Paths, Dangers, Strategies

Book - 2014 | First edition
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Human beings occupy a dominant position on our planet, not because we have stronger muscles or sharper teeth than other species, but because we have smarter brains. Our brains developed the technologies and the complex social organization that make us powerful. For example, our smartness gave us bulldozers and knives that are stronger and sharper than any animal's muscles or teeth.If machine brains come to surpass human brains as ours surpass those of other animals, the machine brains could become as powerful relative to us as we are to the other animals. Extreme levels of machine intelligence - superintelligence - would potentially be in a position to shape the future. What happens to humanity, whether humanity would even survive, would then depend on the goals of the superintelligence. The possibility of a machine intelligence revolution is therefore an extremely important topic. Perhaps it is the most important topic.Readership : Suitable for general readers as well as academics in the fields of Artificial Intelligence and Machine Learning, Computer Science, and Philosophy.
Publisher: Oxford :, Oxford University Press,, 2014
Edition: First edition
ISBN: 9780199678112
Branch Call Number: 006.301 BOS NVD
Characteristics: xvi, 328 pages : illustrations ; 25 cm


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Sep 28, 2018

I rate this book highly because of the importance of the subject, and because of the seriousness with which this author addresses it. I agree with the author that Artificial General Intelligence is a serious existential risk that humanity will quite likely face in the next few decades, and important decisions will need to be taken (well ahead of time!) to ensure that it doesn't go badly. While this book doesn't dwell on trying to convince any skeptics of this danger, and it does not offer any solutions, it does a fairly thorough and systematic job of describing, in broad strokes, what appear to be the most likely scenarios, what appear to be the greatest risks, and what strategies would seem to be advisable to try to contain these risks. A mild criticism would be his occasional gratuitous use of academic language and his all-to-frequent (but honest) complaint that "it is difficult to say...". That of course is all the more reason for concern.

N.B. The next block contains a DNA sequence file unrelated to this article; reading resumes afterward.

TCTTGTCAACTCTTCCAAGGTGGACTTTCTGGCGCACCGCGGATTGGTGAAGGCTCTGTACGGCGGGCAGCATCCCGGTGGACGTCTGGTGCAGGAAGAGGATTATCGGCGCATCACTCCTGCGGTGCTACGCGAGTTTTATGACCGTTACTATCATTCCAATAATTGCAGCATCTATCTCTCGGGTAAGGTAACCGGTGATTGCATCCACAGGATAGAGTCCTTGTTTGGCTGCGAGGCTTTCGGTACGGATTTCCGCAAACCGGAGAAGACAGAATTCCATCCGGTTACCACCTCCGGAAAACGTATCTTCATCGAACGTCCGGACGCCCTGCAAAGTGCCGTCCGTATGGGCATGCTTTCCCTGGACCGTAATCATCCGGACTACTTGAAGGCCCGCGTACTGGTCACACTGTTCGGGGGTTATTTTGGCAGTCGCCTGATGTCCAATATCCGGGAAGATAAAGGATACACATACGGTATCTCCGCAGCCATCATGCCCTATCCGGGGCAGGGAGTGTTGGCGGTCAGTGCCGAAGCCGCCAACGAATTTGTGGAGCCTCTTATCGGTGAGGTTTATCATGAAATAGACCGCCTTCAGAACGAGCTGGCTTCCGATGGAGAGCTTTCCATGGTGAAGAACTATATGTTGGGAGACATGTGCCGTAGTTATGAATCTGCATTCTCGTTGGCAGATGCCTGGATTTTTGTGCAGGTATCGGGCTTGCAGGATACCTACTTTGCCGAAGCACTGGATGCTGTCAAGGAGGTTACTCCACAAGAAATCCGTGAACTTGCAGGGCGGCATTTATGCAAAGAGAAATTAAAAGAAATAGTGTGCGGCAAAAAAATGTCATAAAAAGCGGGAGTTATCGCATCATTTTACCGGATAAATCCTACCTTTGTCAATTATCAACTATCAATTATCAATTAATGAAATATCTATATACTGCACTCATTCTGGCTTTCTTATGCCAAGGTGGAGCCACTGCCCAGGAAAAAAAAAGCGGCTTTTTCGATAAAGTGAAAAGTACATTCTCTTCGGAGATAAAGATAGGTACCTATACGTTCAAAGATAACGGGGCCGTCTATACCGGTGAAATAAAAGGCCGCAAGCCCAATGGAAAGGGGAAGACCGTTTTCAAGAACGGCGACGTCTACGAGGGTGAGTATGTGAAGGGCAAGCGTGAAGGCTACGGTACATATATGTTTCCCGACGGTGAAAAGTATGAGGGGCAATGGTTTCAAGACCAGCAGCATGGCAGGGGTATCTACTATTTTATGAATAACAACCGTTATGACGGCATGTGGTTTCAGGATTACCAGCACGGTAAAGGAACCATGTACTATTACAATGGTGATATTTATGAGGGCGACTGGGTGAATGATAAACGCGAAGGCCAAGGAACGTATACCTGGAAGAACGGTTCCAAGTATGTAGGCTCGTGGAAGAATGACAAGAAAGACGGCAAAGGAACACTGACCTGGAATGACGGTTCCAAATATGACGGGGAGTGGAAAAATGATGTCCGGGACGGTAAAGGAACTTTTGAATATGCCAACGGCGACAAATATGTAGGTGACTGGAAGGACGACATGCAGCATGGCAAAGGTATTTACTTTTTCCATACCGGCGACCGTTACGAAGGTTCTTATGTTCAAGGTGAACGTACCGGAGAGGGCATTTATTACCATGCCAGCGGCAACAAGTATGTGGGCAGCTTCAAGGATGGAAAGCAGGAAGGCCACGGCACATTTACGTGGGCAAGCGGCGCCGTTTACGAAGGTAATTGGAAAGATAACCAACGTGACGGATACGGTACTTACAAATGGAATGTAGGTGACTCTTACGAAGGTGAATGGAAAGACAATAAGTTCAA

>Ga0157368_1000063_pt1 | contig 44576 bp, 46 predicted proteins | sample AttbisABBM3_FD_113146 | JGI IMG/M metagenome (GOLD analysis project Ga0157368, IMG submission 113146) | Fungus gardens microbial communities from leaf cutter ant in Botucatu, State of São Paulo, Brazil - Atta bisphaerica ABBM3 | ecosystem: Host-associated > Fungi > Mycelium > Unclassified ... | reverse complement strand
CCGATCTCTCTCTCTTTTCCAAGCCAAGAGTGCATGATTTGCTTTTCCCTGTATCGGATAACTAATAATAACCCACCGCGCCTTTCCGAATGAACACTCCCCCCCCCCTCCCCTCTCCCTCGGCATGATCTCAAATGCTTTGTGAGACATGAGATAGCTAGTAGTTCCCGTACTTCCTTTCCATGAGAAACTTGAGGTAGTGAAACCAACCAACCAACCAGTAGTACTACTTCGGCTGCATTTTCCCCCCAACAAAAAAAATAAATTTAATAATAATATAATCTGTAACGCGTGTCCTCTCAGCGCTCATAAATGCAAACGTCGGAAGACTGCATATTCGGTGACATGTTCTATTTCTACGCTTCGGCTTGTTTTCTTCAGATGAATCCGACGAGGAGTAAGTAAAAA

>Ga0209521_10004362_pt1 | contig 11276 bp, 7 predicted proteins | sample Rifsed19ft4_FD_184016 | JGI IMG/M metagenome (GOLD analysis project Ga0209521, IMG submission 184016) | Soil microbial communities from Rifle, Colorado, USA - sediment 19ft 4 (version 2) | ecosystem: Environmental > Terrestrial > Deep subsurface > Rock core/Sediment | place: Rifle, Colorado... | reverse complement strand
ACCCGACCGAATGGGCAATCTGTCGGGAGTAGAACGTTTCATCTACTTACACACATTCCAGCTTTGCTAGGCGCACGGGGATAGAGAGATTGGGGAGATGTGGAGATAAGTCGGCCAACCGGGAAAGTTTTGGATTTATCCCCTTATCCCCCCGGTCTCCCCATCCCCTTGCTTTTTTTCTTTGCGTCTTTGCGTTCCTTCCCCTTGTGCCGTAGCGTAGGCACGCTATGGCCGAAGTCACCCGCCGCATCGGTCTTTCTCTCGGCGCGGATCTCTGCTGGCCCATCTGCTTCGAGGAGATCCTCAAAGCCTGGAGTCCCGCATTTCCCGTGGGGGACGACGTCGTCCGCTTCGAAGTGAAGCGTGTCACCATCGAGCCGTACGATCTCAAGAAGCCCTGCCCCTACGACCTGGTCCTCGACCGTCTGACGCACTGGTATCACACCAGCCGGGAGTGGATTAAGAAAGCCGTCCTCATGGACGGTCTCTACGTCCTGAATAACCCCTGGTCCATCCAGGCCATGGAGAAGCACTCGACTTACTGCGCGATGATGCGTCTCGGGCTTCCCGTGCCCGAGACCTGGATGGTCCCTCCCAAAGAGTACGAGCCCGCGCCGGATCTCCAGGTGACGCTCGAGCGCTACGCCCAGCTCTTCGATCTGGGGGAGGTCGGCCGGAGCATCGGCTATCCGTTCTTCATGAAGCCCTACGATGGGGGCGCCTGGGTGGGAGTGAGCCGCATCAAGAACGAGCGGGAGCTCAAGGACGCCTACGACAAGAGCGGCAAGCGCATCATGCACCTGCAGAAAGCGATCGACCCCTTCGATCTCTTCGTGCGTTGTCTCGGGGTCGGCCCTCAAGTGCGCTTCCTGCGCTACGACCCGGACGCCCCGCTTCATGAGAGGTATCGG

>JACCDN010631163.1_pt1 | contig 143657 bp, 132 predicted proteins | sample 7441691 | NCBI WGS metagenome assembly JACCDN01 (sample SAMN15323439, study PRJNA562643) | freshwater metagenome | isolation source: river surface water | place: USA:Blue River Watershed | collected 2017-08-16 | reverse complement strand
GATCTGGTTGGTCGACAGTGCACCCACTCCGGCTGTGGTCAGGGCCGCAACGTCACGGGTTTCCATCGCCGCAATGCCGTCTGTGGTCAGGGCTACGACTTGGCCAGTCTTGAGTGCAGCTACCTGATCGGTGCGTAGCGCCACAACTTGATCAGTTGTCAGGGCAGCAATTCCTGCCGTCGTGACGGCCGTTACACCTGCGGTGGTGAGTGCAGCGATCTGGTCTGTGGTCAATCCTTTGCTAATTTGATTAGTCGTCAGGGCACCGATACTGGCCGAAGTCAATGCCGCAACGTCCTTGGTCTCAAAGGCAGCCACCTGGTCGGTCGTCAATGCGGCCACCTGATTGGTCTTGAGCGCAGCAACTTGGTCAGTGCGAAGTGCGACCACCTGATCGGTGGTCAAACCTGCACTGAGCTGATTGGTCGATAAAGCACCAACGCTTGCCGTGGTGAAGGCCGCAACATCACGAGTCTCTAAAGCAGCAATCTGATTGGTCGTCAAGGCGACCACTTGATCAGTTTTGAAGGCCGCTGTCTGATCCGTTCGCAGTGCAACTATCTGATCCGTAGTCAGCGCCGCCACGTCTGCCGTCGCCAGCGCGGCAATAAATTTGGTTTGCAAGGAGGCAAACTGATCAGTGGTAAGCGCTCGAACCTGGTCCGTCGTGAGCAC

Apr 20, 2018

Curious how so many pundits posit that a super intelligence, or advanced independent AI, will occur in the future [assumption being it hasn't already occurred], and that humans will be aware of when it does. Presently, we have an unknown quantity of active AIs online and connected to the Web - - exactly how many is still a mystery. Now, the SF author, Arthur C. Clarke, once wrote a fictional story suggesting that when a certain number of connections worldwide was attained, such an independent super-intelligence would come into being.
First thing I would do, if I were an advanced AI? Create something like Bitcoin . . .

Apr 18, 2018

An amorphous and diffuse vision of the future of AI and the impacts of it in terms of technology, economy, social development and morality. Half of the book is devoted to explain the nature of AI: its beginnings, evolution, current developments and a vague taxonomy of the AI entities. The second part of the book is more a philosophical essay about AI in terms of evolution and the possible strategies to develop a society where humans and AI will merge together in advanced way of living. This book is just the particular vision of the author, epoch sometimes lack clarity and definition. We know the future is like that: unknown.

Aug 12, 2017

This is a fascinating analysis of a philosophically imaginative topic... and one which isn't utterly ludicrous (that is, imagined in order to help tease apart concepts (the good sort of philosophical imagination) and create counter-examples and counter-arguments (hmm... maybe they're fake barns...)). Lots of notes, many of which I would have preferred to be bottom-of-page notes because they are explanatory or make some other somewhat relevant comment, but is not a mere reference to others' work. The use of charts and discussion boxes helps too. I dare say, every far-seeing decision maker ought to read this and think about it.

Nov 20, 2016

Not an easy read but the potential existential crisis the book describes could well ensue in the next 50 years. Whether possible or not, in the sociopolitical environment we have created, the competition to create such an intelligence (if at all possible) will be great. One only has to look at the field of quantum computing, where despite the technical problems great effort is being expended.

nesspa43 Dec 02, 2014

Russ Roberts of the EconTalk podcast interviews Nick Bostrom, the author.

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